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Laparoscopic RFA with splenectomy for hepatocellular carcinoma

  • 1,
  • 2,
  • 1,
  • 3,
  • 1,
  • 1,
  • 4,
  • 1,
  • 4,
  • 4 and
  • 1Email author
Contributed equally
World Journal of Surgical Oncology201614:196

  • Received: 14 January 2016
  • Accepted: 20 July 2016
  • Published:



The treatment of hepatocellular carcinoma (HCC) is complicated and challenging because of the frequent presence of cirrhosis. Therefore, we propose a novel surgical approach to minimize the invasiveness and risk in patients with HCC, hypersplenism, and esophagogastric varices.


This was a retrospective study carried out in 25 patients with HCC and hypersplenism and who underwent simultaneous laparoscopic-guided radio-frequency ablation and laparoscopic splenectomy with endoscopic variceal ligation. Tumor size was restricted to a single nodule of <3 cm. Characteristics of the patients (cirrhosis etiology, liver function, tumor size, spleen size), surgery (complications, blood loss, time of stay), and follow-up (recurrence and survival) were examined.


Mean operative time was 128 ± 18 min. Mean blood loss was 206 ± 57 mL. Length of stay was 7.0 ± 1.5 days. Mean total costs were 8064 USD. Cytopenia and thrombocytopenia recovered quickly after surgery. No procedure was converted to open surgery. Two patients showed worsening liver function after surgery, three patients showed worsening of ascites, and five patients suffered from portal vein thrombosis. The 1-year tumor-free survival was 78.8 %, and the 21-month tumor-free survival was 61.4 %. According to a literature review, these outcomes were comparable to those of simultaneous open hepatic resection and splenectomy.


Laparoscopic-guided radio-frequency ablation with laparoscopic splenectomy and endoscopic variceal ligation could be an available technique for patients with HCC <3 cm, hypersplenism, and esophagogastric varices. This approach may help to minimize the surgical risks and results in a fast increase in platelet counts with an acceptable rate of complications.


  • Hepatocellular carcinoma
  • Hypersplenism
  • Laparoscopy
  • Ablation
  • Splenectomy
  • Endoscopic variceal ligation


Hepatocellular carcinoma (HCC) is one of most common cancers in China [1]. The treatment of HCC is complicated and challenging due to the frequent presence of hepatic cirrhosis and portal hypertension, which may result in coagulation dysfunction, esophagogastric varices, anemia, abdominal collaterals, and peripheral cytopenia, particularly thrombocytopenia [25].

Therefore, treatment for HCC should remove the tumor with minimal invasiveness. Cirrhotic hypersplenism can result in peripheral cytopenia. Because cytopenia is reversible after splenectomy, splenic embolism or resection seems to be an appropriate choice. Simultaneous hepatectomy and splenectomy are associated with improved 5-year tumor-free survival in patients with HCC and hypersplenism [6], and laparoscopic splenectomy (Lap-sp) has recently become a potential choice [7]. Moreover, radio-frequency ablation (RFA) has been reported to have the same outcomes as liver resection for patients with tumors <3 cm [810].

In an animal model, splenectomy improved the status of hepatic cirrhosis [11] and helped hepatic recovery, promoting liver regeneration after massive liver resection [12]. Recently, some studies reported that liver function was improved after splenectomy in patients with portal hypertension and hypersplenism.

Therefore, the objective of this study was to investigate the effects of laparoscopic-guided RFA with Lap-sp and endoscopic variceal ligation in patients with HCC <3 cm, cirrhosis, and esophagogastric varices.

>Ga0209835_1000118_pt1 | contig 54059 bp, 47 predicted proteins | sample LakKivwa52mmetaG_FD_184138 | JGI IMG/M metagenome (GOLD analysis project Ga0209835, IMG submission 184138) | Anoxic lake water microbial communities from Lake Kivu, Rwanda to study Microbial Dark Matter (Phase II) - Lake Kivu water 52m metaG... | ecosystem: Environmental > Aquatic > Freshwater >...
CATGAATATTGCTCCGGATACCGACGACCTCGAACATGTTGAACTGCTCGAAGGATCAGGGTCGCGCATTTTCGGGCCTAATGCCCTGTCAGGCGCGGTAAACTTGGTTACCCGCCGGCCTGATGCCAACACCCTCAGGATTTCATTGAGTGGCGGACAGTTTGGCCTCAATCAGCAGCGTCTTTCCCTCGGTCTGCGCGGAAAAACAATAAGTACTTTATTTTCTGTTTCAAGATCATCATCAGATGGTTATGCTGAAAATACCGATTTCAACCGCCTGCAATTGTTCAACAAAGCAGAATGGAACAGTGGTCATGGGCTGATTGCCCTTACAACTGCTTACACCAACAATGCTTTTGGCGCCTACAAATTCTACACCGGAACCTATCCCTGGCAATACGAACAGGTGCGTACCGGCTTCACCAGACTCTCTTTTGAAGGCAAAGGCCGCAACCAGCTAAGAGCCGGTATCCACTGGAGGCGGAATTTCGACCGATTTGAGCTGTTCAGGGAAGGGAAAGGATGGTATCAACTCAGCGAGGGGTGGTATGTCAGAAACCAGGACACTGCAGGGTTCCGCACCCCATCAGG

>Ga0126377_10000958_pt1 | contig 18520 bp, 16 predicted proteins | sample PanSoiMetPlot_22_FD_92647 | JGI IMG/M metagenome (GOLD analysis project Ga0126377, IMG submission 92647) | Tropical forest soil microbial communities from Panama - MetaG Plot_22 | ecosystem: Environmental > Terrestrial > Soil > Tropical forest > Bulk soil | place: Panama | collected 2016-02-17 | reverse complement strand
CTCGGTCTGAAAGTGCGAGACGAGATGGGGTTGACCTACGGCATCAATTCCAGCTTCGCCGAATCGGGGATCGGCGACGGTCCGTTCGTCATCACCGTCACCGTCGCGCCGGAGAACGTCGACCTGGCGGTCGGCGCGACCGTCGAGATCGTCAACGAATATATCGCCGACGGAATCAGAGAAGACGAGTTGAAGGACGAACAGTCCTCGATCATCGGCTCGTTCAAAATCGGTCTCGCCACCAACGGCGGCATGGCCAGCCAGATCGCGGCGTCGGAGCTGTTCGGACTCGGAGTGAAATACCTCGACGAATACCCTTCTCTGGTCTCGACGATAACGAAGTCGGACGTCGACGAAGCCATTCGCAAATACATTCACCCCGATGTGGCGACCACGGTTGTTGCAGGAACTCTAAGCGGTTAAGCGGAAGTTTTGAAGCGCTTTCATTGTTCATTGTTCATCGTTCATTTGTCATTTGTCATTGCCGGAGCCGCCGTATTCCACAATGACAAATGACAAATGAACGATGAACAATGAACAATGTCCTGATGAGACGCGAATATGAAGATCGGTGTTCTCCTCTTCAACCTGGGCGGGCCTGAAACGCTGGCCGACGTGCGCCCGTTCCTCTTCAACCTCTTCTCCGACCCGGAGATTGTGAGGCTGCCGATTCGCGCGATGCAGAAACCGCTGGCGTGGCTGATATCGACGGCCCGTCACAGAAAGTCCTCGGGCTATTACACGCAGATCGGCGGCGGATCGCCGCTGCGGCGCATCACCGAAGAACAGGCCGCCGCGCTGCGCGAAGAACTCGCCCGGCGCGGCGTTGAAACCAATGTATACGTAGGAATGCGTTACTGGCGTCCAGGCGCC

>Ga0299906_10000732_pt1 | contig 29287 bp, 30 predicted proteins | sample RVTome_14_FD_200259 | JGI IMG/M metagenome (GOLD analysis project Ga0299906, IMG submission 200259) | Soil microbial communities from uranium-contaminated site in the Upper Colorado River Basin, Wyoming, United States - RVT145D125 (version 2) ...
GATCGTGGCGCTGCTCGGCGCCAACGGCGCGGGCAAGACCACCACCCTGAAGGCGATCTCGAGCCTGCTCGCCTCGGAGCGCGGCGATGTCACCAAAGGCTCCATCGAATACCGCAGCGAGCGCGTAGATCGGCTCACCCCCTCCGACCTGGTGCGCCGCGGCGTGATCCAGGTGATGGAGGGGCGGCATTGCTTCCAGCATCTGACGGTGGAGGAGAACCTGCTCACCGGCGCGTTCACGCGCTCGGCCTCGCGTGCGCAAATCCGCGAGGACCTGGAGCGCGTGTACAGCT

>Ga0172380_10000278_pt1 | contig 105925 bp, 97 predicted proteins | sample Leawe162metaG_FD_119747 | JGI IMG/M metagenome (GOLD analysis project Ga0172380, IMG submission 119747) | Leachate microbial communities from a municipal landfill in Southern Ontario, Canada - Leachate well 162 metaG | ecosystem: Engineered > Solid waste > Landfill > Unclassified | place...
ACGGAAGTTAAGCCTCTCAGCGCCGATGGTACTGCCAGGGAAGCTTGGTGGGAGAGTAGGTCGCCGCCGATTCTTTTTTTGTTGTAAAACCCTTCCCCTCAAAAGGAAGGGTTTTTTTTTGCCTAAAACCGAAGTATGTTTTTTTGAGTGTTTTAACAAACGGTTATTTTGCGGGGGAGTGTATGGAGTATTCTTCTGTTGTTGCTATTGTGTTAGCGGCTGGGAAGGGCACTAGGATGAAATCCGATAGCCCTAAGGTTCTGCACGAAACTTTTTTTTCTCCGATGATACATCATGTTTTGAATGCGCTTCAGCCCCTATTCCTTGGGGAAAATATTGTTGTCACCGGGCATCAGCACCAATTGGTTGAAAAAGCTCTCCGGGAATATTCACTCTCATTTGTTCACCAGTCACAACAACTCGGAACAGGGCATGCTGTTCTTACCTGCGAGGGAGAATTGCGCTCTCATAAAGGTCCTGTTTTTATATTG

This was a retrospective study carried out in 25 patients with HCC, hypersplenism, and esophagogastric varices and who underwent simultaneous laparoscopic-guided ablation and Lap-sp with endoscopic variceal ligation between January 2012 and October 2014 at the Department of General Surgery at the Third Affiliated Hospital of Sun Yat-sen University (Guangzhou, China). Informed contents were accepted and signed off by all patients and their family members before surgery. The study was approved by the Committee of Ethics of the Third Affiliated Hospital of Sun Yat-sen University. Written informed consent was obtained from the patient for the publication of this report and any accompanying images.

At our center, selection criteria for this surgical approach were (1) 18–70 years old; (2) diagnosis of HBV- or HCV-related liver cirrhosis with portal hypertension; (3) spleen thickness >4.1 cm; (4) HCC ≤3 cm; (5) first surgical attempt; (6) severe esophagogastric varicosity confirmed by gastroscopy; (7) Child-Pugh class A or B, score ≤9; and (8) platelets ≤50 × 109/L and leukocytes ≤3.5 × 109/L. This approach was not proposed to patients in case of (1) other tumors; (2) HIV-positive test; (3) any immunodeficiency or autoimmune disease (e.g., rheumatic arthritis, Buerger’s disease, multiple sclerosis, type 1 diabetes); (4) any organ failure; or (5) mental illness.

Surgical procedure

Surgery was performed under general anesthesia with the patient in the right semi-decubitus position. Five trocars with a diameter of 5 mm/12 mm were introduced into the abdominal cavity through the left upper quadrant of the abdomen. The abdominal cavity was insufflated with 13–15 mmHg of CO2, and a 30° laparoscope was inserted. Mobilization of the spleen was performed using the Ligasure vessel sealing system and an ultrasonic scalpel. The tissues around the splenic hilum including the splenic arteries and veins were cut using an autosuture device, and the spleen was freed. The spleen was packed in a plastic sac and cut into pieces using scissors through one of the trocar ports. The fragmented spleen was then removed with the sac from the abdomen without extending the wound. Next, the RFA needle was inserted into the center of the target HCC nodule by the radiologist. RFA was applied continuously for 8–12 min. The endpoint of RFA was determined mainly according to ultrasonography of an index tumor that was fully covered by the hyperechoic ablated zone. Finally, endoscopic ligation was performed as classically described [13]. All patients were treated by the same surgical team. An empirical course of antibiotics was started 30 min before surgery and was later adjusted based on the results of bacterial cultures. The duration was 48 h on cases of negative results.